Gender Pay Reporting Obligations: Timescale and Further Details Now Confirmed
The Government has confirmed details of how larger employers will be required to report on their gender pay gap. It has also outlined its proposed timescale. The detail is contained in the Government’s response to its consultation on gender pay reporting and in draft regulations published for consultation today.
Responses to the consultation on the draft regulations are required by 11 March.
Who is affected?
The obligation to publish gender pay gap information will apply to private and voluntary sector employers in England, Wales and Scotland employing 250 or more employees. The Government has confirmed that "employees" for these purposes includes anyone employed under a contract of employment, a contract of apprenticeship or a contract personally to do work, although this is not clear from the draft regulations themselves.
David Cameron previously announced that the obligation will be extended to public sector employers, although they are not covered by the draft regulations published today. The Government will consult separately on how public sector employers will comply.
When must they comply?
Employers will have to publish their pay gap information by 30 April 2018 at the latest and annually thereafter. This will be based on pay data from a specific pay period which includes 30 April each year, starting 30 April 2017. In effect this means that the pay gap will be judged in April each year.
What do they have to do?
The specific requirements are for employers to:
- publish the single figure difference between the mean hourly pay of men and women. This is intended to address the imbalance between women being over-represented at the low earning extreme, and men over-represented at the high earning extreme;
- publish the single figure difference between the median hourly pay of men and women. This is suggested to be the best representation of the ‘typical’ difference, as it is unaffected by a small number of very high earners;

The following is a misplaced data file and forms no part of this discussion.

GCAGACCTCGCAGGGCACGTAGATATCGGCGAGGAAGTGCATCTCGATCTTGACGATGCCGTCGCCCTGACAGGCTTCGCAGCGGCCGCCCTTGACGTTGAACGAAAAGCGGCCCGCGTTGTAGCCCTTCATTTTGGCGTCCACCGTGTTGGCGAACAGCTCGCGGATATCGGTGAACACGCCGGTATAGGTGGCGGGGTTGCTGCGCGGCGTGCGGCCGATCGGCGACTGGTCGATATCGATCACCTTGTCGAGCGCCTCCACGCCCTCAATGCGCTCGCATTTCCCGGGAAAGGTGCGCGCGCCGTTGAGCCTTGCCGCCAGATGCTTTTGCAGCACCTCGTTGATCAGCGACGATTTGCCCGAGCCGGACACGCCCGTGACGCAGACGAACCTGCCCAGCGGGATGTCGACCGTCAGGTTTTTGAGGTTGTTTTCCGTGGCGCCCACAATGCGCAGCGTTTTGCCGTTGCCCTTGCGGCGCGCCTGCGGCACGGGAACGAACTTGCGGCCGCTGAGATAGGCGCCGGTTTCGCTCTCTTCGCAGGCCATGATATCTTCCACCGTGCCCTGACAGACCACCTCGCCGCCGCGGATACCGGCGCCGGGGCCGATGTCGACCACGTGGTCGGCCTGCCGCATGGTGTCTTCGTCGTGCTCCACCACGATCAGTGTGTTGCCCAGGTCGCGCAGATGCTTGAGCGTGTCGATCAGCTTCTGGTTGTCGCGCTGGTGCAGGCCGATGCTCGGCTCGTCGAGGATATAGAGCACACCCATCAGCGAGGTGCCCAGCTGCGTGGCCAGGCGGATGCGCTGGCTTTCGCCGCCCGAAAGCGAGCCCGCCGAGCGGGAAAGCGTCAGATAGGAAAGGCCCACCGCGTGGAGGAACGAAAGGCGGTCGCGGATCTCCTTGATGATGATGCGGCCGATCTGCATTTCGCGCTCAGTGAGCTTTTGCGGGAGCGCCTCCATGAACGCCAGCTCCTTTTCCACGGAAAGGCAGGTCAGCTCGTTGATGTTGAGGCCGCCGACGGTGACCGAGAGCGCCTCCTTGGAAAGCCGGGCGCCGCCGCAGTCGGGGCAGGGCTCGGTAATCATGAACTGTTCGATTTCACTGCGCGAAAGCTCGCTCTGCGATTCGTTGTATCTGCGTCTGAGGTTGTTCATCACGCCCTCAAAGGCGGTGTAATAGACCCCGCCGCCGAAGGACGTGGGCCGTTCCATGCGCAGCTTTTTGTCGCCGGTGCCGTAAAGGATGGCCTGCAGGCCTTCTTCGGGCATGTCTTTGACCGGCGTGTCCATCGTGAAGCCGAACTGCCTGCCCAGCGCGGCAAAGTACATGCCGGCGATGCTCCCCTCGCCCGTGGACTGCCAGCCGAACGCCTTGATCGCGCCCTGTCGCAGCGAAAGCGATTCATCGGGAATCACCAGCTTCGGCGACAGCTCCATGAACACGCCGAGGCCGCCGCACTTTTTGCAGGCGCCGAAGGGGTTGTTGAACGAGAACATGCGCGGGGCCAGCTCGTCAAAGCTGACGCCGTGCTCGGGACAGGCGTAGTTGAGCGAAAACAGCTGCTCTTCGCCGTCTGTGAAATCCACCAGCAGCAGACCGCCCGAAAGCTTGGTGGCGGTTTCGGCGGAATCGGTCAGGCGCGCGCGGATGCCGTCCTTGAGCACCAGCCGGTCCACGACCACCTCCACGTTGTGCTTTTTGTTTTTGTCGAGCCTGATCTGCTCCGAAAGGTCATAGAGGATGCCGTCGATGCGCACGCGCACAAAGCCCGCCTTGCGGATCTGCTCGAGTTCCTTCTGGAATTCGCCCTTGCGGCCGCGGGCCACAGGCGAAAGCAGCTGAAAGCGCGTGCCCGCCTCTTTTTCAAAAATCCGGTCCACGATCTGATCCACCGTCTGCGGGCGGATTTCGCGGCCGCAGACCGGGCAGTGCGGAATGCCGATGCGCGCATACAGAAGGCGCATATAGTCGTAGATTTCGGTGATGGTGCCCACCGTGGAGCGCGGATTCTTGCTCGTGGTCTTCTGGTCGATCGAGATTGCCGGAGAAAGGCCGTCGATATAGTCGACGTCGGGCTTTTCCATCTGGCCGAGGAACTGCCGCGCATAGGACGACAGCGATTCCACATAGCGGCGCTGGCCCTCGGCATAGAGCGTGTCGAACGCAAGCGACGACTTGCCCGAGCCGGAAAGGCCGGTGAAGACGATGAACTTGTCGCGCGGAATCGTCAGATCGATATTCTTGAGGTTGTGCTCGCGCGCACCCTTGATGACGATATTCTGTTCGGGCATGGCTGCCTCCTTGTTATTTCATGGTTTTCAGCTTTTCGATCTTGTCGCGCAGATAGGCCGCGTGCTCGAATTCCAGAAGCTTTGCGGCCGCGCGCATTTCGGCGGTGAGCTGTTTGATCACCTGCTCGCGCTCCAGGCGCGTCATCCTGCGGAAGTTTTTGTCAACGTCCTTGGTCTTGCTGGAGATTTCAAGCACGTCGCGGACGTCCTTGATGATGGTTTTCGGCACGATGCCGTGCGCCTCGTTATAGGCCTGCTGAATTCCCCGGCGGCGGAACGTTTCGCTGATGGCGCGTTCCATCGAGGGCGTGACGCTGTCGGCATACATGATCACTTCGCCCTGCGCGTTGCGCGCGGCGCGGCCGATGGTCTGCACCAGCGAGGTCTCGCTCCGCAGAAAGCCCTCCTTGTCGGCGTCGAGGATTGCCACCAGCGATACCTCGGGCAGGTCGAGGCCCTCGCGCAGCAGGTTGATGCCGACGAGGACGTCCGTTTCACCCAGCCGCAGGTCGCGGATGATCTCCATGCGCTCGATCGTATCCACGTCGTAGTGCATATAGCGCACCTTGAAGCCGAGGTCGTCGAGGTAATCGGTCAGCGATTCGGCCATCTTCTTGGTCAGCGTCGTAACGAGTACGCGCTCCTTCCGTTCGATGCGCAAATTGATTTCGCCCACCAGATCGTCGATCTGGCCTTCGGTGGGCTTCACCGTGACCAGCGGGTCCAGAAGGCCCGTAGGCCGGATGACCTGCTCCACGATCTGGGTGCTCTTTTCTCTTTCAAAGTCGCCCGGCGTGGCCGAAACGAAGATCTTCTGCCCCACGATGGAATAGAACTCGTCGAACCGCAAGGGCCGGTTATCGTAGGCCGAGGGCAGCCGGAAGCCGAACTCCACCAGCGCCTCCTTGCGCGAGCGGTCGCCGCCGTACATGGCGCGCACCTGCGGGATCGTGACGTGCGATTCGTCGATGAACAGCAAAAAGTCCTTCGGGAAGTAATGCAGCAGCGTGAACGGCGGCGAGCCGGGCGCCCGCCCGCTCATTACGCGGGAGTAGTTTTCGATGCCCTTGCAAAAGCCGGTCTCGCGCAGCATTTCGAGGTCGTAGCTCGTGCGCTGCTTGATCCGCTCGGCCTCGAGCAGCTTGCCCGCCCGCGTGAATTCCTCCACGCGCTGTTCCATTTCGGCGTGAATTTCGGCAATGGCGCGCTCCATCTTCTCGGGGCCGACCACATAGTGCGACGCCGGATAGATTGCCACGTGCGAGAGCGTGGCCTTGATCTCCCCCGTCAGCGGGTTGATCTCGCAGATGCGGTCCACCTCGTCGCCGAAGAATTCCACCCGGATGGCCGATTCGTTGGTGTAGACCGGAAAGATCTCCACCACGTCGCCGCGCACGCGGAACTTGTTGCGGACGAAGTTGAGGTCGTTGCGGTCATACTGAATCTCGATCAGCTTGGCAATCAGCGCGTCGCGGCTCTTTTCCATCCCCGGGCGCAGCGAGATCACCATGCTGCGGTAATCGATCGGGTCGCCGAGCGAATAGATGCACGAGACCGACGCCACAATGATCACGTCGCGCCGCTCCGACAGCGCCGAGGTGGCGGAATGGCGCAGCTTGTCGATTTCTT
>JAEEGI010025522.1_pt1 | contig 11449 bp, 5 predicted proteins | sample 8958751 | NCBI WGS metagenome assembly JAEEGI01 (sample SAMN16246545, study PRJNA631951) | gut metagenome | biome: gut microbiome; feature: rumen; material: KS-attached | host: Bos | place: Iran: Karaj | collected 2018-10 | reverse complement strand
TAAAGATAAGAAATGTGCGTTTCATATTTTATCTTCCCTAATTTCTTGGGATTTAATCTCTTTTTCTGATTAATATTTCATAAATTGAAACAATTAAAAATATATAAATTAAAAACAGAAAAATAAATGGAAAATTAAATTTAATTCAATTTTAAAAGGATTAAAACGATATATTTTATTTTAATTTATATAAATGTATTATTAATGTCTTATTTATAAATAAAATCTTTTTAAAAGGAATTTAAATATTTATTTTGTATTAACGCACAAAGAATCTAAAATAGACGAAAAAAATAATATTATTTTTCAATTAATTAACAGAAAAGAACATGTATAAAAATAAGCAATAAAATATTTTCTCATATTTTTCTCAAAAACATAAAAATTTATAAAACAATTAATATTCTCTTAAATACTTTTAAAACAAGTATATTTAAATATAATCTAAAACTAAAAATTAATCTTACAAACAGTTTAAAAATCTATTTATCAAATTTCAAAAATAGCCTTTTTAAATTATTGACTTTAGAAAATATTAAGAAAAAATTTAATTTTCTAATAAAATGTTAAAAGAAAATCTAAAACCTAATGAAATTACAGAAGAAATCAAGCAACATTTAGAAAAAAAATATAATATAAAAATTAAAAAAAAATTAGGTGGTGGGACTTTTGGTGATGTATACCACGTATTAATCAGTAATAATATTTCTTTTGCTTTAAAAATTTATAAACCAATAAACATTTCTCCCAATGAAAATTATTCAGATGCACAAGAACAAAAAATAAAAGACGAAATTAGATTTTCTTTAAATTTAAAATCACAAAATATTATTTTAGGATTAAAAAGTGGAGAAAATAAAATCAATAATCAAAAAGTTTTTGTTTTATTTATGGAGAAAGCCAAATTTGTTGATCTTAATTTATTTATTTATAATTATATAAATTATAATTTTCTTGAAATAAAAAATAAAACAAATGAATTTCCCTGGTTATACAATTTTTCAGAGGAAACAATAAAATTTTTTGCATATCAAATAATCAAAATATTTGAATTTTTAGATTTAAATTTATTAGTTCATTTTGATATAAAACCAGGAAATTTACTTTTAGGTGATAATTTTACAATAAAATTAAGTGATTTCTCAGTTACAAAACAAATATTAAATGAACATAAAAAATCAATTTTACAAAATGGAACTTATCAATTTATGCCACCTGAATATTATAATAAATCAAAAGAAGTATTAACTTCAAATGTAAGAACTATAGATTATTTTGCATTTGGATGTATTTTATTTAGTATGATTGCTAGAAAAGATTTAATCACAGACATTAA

- use pay data from a specific pay period which includes 30 April each year, in an effort to avoid seasonal fluctuations in the workforce;
- publish the difference between the mean bonuses paid to men and women. Only those employees who receive bonuses should be included;
- publish the proportion of male and female employees that received a bonus; and
- report on the number of men and women in each quartile of their pay distribution. The aim of this is to identify the numbers of women in each quarter by the overall pay distribution.
As well as basic pay, pay includes paid leave, maternity and sick pay, area allowances, shift premium pay, bonus pay and other pay (including car allowances paid through the payroll, on call and standby allowances, clothing, first aider and fire warden allowances). It does not include overtime pay, expenses, the value of salary sacrifice schemes, benefits in kind, redundancy pay, arrears of pay and tax credits.
Pay is to be calculated before deductions for PAYE, national insurance, pension schemes, student loan repayments and voluntary deductions.
Employers will not be required to publish contextual information explaining any pay gaps and what they propose to do to address them, but this will be strongly encouraged.
Guidance to help employers comply will be published later this year.
Where must they publish the information?
Employers must publish the information on their UK website and must also upload it to a Government sponsored website. The company’s website must be searchable and available to employees and the public. The information must be available for three years.
Penalties for non-compliance
The Government has decided against introducing fines for non-compliance for the time being.
Within five years of the Regulations coming into effect they will be reviewed by the Government to assess their effectiveness and ensure they aren’t an unnecessary burden on employers. Compliance will be closely monitored but the lack of fines makes the regulations pretty toothless, aside of course from reputational damage caused by non-compliance.
Mandatory gender pay gap reporting will clearly have a significant impact on private sector companies. A total of 7,960 businesses will be affected and the Government estimates that it will take up 13.5 hours of HR’s and one hour of the CEO’s time to comply with the requirements each year. The cost to businesses of complying with the Regulations is estimated to be £3.7m, and that’s without taking legal advice around any concerns highlighted from the figures.
Employers may wish to get ahead of the game by carrying their own internal pay audit. If gender pay disparities are highlighted, this may afford employers time to address them ahead of the legislation coming into force, and gender pay information having to be publicly shared. It will also allow employers time to develop the procedures/methods necessary and identify who will be giving up around 14 hours of their time each year to provide the required information.
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